Theodora moved beyond the narrative difficulties of the two men to portray half of the life of this rare individual who moved between the tribal world and civilization, sharing his story with the whole world. However, that was not the end of the story. In the 1990s, well after the passing of the Kroebers, Native Californian tribes closely related to Ishi launched a lawsuit based on the Native American Graves Protection and Repatriation Act demanding the return of Ishi's remains.
The story lurches forward dramatically with the discovery of Ishi's long-missing brain in a storage vault at the Smithsonian Institute. On April 5, 1999, a formal hearing was held at the California state legislature in Sacramento on "Ishi's Brain and Reparations" where the Berkeley Anthropology faculty made a formal apology and reflected on its past treatment of Ishi's remains. In August 2000, as a result of negotiations among several groups, Ishi's brain, retrieved from storage and his ashes, which had been kept at the Mount Olivet Cemetery, were returned to a small delegation of the Redding Rancheria and Pit River tribes. The burial took place in private in the presence of non-native museum staff. A few weeks later, tribesmen and anthropologists held a two-day long dance at the Summit Lake on Mount Lassen to celebrate the occasion and find healing. *⁵
The image of Ishi as the "last wild Indian" created by Theodora was only ever a white-centric story. However, it is a story that has repeatedly been picked up by native and non-native American creators rethinking indigeneity in North America such as artists James Luna and Frank Day, writer Gerald Vizenor, and documentary makers Jed Riffe and Pamela Roberts. It has proven over and over again to be a fount of artistic creativity. *6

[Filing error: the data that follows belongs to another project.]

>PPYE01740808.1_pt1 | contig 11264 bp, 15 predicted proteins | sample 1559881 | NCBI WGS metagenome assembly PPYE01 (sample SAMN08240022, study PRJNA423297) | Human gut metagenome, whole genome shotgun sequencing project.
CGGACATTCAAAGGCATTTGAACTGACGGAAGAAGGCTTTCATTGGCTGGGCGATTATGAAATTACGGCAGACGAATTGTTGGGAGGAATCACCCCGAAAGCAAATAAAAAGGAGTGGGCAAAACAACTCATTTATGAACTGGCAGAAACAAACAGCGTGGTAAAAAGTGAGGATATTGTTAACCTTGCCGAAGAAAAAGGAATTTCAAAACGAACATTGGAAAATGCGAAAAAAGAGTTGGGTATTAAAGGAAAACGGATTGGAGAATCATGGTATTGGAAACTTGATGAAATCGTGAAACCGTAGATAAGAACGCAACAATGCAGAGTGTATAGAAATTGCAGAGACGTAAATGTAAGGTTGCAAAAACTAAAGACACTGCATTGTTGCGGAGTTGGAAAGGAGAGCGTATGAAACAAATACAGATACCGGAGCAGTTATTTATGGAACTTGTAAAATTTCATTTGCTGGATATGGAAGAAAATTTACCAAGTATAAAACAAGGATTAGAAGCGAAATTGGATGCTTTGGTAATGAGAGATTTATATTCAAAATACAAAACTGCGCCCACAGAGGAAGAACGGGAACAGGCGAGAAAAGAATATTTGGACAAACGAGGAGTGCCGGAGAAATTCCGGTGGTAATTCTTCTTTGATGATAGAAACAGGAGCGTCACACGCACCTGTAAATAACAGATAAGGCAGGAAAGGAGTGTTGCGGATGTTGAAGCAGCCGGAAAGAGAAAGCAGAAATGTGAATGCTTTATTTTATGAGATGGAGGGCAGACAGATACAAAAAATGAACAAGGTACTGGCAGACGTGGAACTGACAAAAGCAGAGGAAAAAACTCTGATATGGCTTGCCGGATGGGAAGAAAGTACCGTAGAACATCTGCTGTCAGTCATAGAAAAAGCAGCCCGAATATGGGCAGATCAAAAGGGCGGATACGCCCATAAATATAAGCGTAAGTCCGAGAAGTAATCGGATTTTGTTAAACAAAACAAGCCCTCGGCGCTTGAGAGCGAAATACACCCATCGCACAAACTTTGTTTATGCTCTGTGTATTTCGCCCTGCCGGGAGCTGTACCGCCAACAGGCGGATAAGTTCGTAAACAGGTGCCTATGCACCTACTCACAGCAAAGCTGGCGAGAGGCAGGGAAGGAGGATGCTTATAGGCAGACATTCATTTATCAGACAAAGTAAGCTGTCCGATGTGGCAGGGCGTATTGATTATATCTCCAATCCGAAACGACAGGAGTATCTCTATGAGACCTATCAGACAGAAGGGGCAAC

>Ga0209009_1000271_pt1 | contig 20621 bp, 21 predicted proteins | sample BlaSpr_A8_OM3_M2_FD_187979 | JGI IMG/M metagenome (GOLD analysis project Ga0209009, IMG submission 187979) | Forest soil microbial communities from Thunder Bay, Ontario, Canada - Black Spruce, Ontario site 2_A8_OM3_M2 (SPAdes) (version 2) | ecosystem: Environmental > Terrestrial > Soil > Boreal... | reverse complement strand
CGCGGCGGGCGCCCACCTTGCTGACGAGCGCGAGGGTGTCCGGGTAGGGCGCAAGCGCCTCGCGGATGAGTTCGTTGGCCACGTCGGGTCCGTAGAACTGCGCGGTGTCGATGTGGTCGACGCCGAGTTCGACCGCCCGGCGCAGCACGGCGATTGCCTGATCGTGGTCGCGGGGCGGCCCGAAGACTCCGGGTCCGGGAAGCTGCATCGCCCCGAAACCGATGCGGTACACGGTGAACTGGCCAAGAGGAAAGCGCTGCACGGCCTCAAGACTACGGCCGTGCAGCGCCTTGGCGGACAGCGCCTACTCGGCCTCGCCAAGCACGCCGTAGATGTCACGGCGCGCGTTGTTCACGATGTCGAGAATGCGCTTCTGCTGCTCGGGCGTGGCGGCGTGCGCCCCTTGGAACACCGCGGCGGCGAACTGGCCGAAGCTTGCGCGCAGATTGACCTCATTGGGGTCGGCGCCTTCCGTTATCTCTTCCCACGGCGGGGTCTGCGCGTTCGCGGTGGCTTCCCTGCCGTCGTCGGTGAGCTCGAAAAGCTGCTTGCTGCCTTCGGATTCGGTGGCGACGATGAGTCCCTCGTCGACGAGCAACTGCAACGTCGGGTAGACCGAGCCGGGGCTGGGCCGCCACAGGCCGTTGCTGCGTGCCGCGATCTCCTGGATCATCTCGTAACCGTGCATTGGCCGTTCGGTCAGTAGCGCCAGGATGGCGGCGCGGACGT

As Clifford writes, the story of Ishi has gone beyond simply rescuing the past to also become a story about the multiple futures of native peoples, expanding to cover a range of modern artistic endeavors. Even Theodora's daughter Ursula K. Le Guin is involved in its retelling and recreation. In her important novel, Always Coming Home*7, Theodora's family story of Ishi is transformed into a new version: a "story about the future". For Clifford, Le Guin's utopia - in which people "becoming 'indigenous' after colonization, crafting traditional futures in transformed places"*8 - is a vital historic project. In this new place where multiple memories and stories mix, the historic wounds and silences of Ishi's Story are healed. A plethora of images emerge to become future memories.
How has the Kroeber family's story of a Native American man been reinterpreted in a way that has the power to move historical understanding and social reality in the United States of the 21st century? How has Ishi's story proliferated beyond the cruel tragedy of Indian extinction to become a rich source of inspiration in modern art? It is not easy to find a response, but it may be said that despite the silence and the difficulties, the effort to reimagine the story and to pass it on itself resembles the logical structure of legend, exploring complex historical realities through multiple versions of a story that about certain events.